Story 8. The Zamindar.


“All of us are going around with an entire story of our lives, completely different from the story of our lives that anybody else would tell. So much of our lives never breaks the surface.” – Claire Messud in The Guardian.

Before I sat down to write this post, I was visiting Facebook when Nick’s post caught my eye and I could not resist the temptation to include it here. Thank you Nick. I wonder what someone who has known me will write about me!

I met Balji Raju way back in 1961 in Hyderabad. He was engaged to be married to Shakuntala who was my then girl friend T’s close friend and classmate. Balaji, a few years older than the three of us, was also studying for his Masters in Hyderabad. Both Raju and Shakuntala were from the same Raju caste and the engagement had been arranged when they were both teenagers. While Shakuntala was staying in a girl’s hostel, Balaji’s family had taken a full house for him to stay and had equipped him with a servant, and a body guard cum driver and a Hindustan Landmaster car for his use. One of my unforgettable impressions of those days was how the driver, Venkaiah would bring hot lunch for Balaji in the car and serve him, while he sat in the back seat. The four of us would often go on double dates to cinemas and on picnics and all was as well as it could be for young people in those good old days.

I attended Balaji’s wedding in Vijayanagaram in 1962 and lost all touch with him till 1968 when I was posted for a few months at Hyderabad. By that time much water had flown down the Musi and both of us were very different people. I had acquired a BA, and an MBA and was working towards a career in a reputed company and was courting Urmeela. Balaji had settled down in Hydearabad as he did not like to live in his village where his father was a Zamindar. Like many such families, his family had extensive urban properties in the cities which were important for them to visit like Hyderabad, Madras, Vijayawada etc. By that time, zamindari had already become a joke with dwindling agricultural holdings, and Balaji was in the process of encashing what he could of his family’s estates and investing in urban properties. He and Shyamala were living in the same house that Balaji had stayed in while studying and were living a life of the idle rich.

I used to meet them on and off whenever I had the time during brief visits to my in laws, but such meetings tapered off due to the short time that I used to spend in Hyderabad and Shaku was not particularly friendly towards Urmeela.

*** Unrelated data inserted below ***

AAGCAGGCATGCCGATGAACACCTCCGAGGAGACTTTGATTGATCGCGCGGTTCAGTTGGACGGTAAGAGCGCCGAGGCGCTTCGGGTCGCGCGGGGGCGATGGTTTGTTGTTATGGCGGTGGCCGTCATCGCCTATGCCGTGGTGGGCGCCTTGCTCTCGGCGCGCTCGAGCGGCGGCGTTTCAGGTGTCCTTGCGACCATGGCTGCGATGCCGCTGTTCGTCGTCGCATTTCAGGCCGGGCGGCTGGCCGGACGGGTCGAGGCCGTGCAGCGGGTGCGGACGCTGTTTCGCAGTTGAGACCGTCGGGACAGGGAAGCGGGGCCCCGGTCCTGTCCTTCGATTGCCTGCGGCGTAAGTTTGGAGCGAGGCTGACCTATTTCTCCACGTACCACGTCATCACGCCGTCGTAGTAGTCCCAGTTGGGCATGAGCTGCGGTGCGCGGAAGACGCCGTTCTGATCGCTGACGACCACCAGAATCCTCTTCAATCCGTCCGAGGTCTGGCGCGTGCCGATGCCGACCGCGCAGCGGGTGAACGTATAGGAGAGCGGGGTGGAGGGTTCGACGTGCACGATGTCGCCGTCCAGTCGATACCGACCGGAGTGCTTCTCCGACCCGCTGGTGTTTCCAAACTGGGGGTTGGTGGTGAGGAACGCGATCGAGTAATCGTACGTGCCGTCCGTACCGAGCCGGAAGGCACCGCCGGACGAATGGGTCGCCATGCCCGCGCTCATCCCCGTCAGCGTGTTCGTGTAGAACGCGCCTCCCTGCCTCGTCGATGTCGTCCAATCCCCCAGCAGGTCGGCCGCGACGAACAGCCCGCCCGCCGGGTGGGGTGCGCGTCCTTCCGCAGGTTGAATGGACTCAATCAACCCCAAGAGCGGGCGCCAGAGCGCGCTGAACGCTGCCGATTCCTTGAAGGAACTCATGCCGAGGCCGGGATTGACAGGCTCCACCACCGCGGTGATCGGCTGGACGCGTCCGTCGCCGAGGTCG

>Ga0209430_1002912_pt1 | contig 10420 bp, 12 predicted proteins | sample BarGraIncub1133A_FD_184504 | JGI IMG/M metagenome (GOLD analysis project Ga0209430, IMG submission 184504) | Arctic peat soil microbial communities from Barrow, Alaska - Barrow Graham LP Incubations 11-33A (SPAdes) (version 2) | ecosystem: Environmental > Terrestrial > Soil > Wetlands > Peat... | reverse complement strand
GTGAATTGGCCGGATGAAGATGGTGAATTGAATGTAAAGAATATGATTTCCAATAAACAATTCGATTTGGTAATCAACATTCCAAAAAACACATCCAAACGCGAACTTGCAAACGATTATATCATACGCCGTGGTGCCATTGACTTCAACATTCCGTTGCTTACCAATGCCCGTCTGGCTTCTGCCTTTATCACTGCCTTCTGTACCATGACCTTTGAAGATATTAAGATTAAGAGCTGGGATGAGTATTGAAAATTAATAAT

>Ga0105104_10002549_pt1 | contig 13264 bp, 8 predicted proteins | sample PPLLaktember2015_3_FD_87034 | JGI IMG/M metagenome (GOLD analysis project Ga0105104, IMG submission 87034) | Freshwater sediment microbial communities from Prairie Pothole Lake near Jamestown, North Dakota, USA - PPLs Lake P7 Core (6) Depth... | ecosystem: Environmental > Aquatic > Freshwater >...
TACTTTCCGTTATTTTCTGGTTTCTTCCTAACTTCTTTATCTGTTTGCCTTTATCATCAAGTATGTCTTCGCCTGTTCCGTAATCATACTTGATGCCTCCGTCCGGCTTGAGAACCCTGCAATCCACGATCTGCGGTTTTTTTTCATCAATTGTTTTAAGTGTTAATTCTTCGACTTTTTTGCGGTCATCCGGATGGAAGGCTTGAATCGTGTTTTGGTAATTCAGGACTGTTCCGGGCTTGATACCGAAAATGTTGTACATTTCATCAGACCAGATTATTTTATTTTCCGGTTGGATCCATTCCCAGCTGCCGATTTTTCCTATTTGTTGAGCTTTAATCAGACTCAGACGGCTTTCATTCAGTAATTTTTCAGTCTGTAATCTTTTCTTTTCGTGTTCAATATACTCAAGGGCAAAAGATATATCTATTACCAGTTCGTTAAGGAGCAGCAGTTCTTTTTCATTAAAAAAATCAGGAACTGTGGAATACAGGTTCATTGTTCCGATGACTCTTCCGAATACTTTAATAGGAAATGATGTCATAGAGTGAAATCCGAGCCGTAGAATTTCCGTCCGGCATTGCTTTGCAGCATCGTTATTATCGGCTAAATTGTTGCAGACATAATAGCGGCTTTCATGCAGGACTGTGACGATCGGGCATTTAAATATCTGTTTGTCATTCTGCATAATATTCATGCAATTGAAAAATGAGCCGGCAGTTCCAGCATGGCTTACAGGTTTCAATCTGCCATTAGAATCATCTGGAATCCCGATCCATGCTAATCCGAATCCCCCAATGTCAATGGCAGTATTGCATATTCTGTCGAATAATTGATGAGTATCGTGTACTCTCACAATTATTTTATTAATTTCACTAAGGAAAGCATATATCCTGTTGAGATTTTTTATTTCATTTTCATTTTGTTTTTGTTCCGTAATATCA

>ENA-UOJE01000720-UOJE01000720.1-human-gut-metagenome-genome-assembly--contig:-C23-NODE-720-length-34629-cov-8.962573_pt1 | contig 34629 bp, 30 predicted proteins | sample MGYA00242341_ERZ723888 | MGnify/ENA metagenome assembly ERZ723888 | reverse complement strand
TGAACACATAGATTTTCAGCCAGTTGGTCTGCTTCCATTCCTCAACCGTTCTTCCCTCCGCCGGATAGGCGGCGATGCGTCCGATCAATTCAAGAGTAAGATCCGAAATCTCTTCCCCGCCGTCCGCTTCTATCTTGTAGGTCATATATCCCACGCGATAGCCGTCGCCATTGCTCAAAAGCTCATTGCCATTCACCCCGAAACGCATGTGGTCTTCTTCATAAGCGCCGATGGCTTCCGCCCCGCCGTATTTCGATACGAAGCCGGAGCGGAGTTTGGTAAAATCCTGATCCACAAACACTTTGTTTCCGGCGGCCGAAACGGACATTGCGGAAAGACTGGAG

When I was posted in North India, a mutual friend from Hyderabad was visiting us in Delhi and informed me that Balaji was then living in Varanasi. Since it was a certainty that I would visit Varanasi sooner or later, I had arranged to get his address so that I could visit him when I did.

Before we proceed any further, something about Varanasi. Many rich Indians used to and still do own ancestral residences there as pilgrimage in the olden days meant a few days spent there during the days when accommodation for pilgrims was in short supply. Hindus would go to Varanasi for various reasons and to be comfortable, many had bought homes there to be used by family and friends on pilgrimage to the holiest of all holy towns of India. To die there and to immerse the ashes there in the Ganges is believed to release one from the cycle of births and deaths. Moksha as it is called here.  The older Hindus would prefer to go to Varanasi to die there.

In late 1980, I did visit Varanasi and found out where Balaji was staying and landed up there in the evening after work. He was living in one such home bought by his ancestors. The ground floor was rented out to two traders and he was living in solitary splendour in the upper floor, cared for by the old family retainer Venkaiah.

It was obvious to me that Balaji was not well but I did not know quite what with. He was gracious in his hospitality and reminisced about our old days together and we parted company. During my next visit to Varanasi in 1983, I met him again and it was obvious that he had deteriorated in health further but I could not find out details as he would simply brush it off joking that his time for moksha was nearing. In our chat that evening I learnt that Shakuntala had left him to live with her parents and was in Hyderabad teaching in a school and after that parting, Balaji had moved to Varanasi to be far away from her.

I met Shankuntala in Hyderabad in 1989 when I heard the full story. Balaji had squandered the entire estate after the death of his parents and was a full blown alcoholic. He had no place to live anywhere and was an emotional drain on Shakuntala who finally took the decision to leave him to his devices. He moved to Varanasi as that was the only property left and he was strapped for cash. He was in no condition to earn a decent living. He had died in 1985 at Varanasi and Venkaiah returned to Hyderabad with the keys to the house to tell the story that he had died of cirrhosis of the liver. Venkaiah had performed the last rites and immeresed the ashes in the Ganges, packed up his meager belongings and come away back to his own family.